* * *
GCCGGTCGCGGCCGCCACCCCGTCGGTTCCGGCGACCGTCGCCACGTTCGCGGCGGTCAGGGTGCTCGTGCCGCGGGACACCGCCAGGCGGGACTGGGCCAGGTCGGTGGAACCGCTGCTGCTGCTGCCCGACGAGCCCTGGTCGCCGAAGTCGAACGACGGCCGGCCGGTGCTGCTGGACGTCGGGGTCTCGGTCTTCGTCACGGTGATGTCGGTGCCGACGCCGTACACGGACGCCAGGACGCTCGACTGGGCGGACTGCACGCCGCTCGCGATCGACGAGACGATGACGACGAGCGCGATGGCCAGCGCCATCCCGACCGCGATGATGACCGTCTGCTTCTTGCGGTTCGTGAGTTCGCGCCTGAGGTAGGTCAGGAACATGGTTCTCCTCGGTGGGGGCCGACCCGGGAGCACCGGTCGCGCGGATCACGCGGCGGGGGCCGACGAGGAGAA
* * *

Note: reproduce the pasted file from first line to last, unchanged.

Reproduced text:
GCCGGTCGCGGCCGCCACCCCGTCGGTTCCGGCGACCGTCGCCACGTTCGCGGCGGTCAGGGTGCTCGTGCCGCGGGACACCGCCAGGCGGGACTGGGCCAGGTCGGTGGAACCGCTGCTGCTGCTGCCCGACGAGCCCTGGTCGCCGAAGTCGAACGACGGCCGGCCGGTGCTGCTGGACGTCGGGGTCTCGGTCTTCGTCACGGTGATGTCGGTGCCGACGCCGTACACGGACGCCAGGACGCTCGACTGGGCGGACTGCACGCCGCTCGCGATCGACGAGACGATGACGACGAGCGCGATGGCCAGCGCCATCCCGACCGCGATGATGACCGTCTGCTTCTTGCGGTTCGTGAGTTCGCGCCTGAGGTAGGTCAGGAACATGGTTCTCCTCGGTGGGGGCCGACCCGGGAGCACCGGTCGCGCGGATCACGCGGCGGGGGCCGACGAGGAGAA